Warning signs of abusive relationships

Angela Demas, Staff Reporter

Hang on for a minute...we're trying to find some more stories you might like.

Email This Story

Whether they are your partner, parents, friends, colleagues, and so on, you may be susceptible to toxic relationships. In society, this topic may be deemed taboo or uncomfortable to discuss. No matter the reason, it doesn’t change the fact that abuse still exists.
“Personally, I feel that abusive relationships are a perpetual problem, and we need to do everything that we can to bring awareness to the issue and share information about how to get help,” said Cory Gahsman (Social Studies).
You never know what a person goes through until they open up. Even if and when they do, you will never be able to know exactly how they are affected by the situations they face. However, you can always make an effort to try.
There are prominent warning signs to detect whether or not a person is toxic. Here are just some of the red flags to look out for, as suggested by The National Domestic Violence Hotline and Marni Feuerman from the PsychCentral. Not all of these signs necessarily correlate with an abusive person but are important to note.
Humiliation. If someone constantly ridicules you, this can cause concern. Jokes can go too far–to the point where it can have such a negative mental toll on a person. For instance, sharing personal private information, psychical embarrassment, public shaming, etc. This is a form of bullying and is not usually tolerated in most settings.
Constant put-downs and hypercriticism. Constructive criticism, which can be helpful instead of hurtful, is drastically different from hypercriticism, which is both unasked for and unnecessary. For example, degradation, purposely triggering someone, targeted jokes, etc. A person’s self-esteem can decrease immensely because of this, which leads to them missing opportunities, feeling depressed, and increasing their self-doubt.
Exclusion. When someone denies communication with you or ignores you, this is a red flag. Be aware of situations where a person excludes you as a form of punishment. This can make a person feel uncared for and invisible, which can also harm their self-esteem.
Unreasonable jealousy. There are certain levels of jealousy that are considered extreme and toxic. Typically, jealousy isn’t seen as a major concern, but when it turns into entrapping acts, this is when you should take precautions. This could be someone demanding private information on you, such as people in your life and your whereabouts. As well as, snooping through your personal items, or even preventing you from going to see anyone else. If this happens too often, it’s because they do not trust you.
Manipulation. The use of manipulation tactics such as gaslighting is a serious matter that people should be mindful of. Manipulation is a type of social influence that aims to change behavior or perception. Gaslighting is a form of psychological manipulation used to create doubt in someone which makes them question their psyche. For instance, convincing you that something is your fault when it is not. Simple tactics, such as mimicking social cues, are considered manipulation but aren’t usually seen as worrisome. However, the concept of reinforcement, guilt-trips, and other serious tactics are red flags to look out for.
Pressure. Someone pressuring you into doing something that you are uncomfortable with is of concern. Positive pressure can be beneficial, however, people can manipulate you into thinking this is what you want when in actuality, you wouldn’t have consented to these actions. Someone pressuring you to use drugs, have sex, or quit your job when you didn’t want to do any of these actions would be a negative pressure. Due to extensive forms of pressure, many victims of sexual assault who were coerced into giving consent don’t come forward.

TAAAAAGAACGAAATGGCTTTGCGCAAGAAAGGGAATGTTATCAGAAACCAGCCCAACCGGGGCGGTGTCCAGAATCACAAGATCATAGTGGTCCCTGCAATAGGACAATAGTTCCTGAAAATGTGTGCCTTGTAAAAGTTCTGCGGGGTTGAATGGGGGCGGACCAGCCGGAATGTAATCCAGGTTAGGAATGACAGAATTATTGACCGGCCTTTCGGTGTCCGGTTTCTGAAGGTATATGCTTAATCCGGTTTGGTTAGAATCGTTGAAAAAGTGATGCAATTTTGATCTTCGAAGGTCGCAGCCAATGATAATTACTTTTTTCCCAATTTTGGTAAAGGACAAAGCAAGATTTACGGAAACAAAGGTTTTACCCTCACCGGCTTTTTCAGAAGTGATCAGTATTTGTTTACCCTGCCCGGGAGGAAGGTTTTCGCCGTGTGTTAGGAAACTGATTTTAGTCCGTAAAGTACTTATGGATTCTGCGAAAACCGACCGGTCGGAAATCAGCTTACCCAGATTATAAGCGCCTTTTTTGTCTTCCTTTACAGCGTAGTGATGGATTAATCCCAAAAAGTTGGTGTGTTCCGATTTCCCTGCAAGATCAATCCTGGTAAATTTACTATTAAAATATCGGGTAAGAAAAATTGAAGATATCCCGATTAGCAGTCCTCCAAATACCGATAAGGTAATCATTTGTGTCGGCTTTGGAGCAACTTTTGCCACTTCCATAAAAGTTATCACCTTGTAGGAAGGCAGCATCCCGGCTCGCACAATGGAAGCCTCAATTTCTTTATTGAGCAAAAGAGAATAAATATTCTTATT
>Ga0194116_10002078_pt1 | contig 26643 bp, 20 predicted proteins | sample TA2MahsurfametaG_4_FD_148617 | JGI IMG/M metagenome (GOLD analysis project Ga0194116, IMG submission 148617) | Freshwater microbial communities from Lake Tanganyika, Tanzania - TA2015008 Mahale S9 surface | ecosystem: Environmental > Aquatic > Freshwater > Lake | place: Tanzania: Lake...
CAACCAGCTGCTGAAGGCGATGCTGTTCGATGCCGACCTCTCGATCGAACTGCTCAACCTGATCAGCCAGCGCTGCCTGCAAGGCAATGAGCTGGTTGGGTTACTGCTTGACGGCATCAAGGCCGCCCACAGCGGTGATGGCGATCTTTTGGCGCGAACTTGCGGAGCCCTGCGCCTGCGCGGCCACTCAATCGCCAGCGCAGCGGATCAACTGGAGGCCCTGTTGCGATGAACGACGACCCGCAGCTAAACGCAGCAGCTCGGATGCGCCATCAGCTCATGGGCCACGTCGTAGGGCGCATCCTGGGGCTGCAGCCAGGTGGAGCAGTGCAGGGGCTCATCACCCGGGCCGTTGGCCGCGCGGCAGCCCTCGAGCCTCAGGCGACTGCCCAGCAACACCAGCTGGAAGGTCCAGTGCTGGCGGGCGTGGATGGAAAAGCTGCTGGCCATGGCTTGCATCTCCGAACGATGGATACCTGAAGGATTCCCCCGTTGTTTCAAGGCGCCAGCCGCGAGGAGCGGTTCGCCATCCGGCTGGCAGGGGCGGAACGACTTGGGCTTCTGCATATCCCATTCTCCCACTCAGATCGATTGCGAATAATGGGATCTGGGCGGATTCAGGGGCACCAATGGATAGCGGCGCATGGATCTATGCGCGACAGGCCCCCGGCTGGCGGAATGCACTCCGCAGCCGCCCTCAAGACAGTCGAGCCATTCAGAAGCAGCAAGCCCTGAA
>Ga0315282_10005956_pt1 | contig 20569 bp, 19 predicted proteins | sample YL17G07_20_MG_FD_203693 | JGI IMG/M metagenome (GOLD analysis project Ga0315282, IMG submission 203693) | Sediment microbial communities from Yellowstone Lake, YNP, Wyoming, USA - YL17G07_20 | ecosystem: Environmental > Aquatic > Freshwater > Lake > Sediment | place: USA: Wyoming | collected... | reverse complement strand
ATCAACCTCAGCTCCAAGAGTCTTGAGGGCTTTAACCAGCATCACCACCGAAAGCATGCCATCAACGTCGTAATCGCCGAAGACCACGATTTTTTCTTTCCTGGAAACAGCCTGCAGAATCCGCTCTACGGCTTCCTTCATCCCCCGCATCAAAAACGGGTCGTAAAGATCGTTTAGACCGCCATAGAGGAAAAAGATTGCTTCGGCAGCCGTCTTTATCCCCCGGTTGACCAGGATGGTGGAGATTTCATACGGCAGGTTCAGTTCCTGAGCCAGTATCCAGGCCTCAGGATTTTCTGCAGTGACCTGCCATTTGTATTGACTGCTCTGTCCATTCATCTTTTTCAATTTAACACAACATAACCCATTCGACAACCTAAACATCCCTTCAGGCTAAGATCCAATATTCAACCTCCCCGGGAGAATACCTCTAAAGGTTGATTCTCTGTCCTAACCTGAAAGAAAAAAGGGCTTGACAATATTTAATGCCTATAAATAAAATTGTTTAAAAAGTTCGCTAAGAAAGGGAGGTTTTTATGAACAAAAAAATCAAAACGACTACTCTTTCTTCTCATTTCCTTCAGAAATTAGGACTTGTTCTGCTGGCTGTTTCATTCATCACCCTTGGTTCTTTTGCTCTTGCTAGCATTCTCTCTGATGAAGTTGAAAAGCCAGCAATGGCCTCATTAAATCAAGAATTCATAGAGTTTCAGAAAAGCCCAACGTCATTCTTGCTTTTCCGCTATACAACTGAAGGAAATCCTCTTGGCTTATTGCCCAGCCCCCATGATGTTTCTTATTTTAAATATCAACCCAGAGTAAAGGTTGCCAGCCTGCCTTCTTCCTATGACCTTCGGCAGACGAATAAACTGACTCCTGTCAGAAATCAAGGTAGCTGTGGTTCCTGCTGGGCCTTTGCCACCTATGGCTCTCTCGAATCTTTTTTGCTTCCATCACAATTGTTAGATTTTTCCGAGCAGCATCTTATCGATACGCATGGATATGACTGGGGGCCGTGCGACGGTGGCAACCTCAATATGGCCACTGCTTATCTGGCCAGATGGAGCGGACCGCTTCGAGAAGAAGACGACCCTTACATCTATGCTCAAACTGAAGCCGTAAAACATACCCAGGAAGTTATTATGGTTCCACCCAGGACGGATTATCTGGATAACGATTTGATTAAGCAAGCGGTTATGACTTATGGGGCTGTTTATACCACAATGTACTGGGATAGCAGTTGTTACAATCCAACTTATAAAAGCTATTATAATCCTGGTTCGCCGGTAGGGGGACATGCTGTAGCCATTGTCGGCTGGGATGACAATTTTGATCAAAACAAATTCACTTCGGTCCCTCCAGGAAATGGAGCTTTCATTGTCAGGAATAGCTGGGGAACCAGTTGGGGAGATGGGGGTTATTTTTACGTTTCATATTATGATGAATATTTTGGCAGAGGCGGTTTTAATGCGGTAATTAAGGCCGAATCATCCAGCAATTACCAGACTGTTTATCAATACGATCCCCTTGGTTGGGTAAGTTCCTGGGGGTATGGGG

Domination and control. Actions carried out for the purpose of controlling someone falls under the category of domination. This form of domination can cause antisocial behavior as a result of the controlled environment. Some examples to be aware of include, controlling who you see, where you go, what you do, using money or objects to control you or preventing you from making your own decisions. The person is putting you in a mental cage, controlling aspects of your everyday life. Although this may exclude most authority figures since they must abide by the law and their profession, they may abuse such rights.
Threats and violence. If someone threatens you or commits violent actions, you should immediately report them. You should not take threats used to compel you to do something of their liking lightly. According to Richard McKeon, Ph.D., chief of the suicide prevention branch at the U.S. Substance Abuse and Mental Health Services Administration, survivors of violence from an intimate partner are twice as likely to attempt suicide multiple times.
The purpose of this list is to acknowledge that these actions can be harmful and even abusive in some circumstances.
“I think that having conversations about the warning signs and recovery for abusive relationships is relevant in any community. It is important because, in the absence of information, people may choose to suffer through situations because they don’t realize that others are suffering through it too, or they may not know what they can do about it. It is also important because people need to understand what constitutes an abusive relationship, and that it is never ok,” said Gahsman.
If you have seen anyone exhibit these signs, be careful with forming a relationship with them. If you cannot have a conversation with them about any of these actions, you may want to seek help to understand why. Consider seeking out professional help if you have experienced any of these actions.
The national domestic violence hotline, available 24/7: 1−800−799−7233 or TTY 1−800−787−3224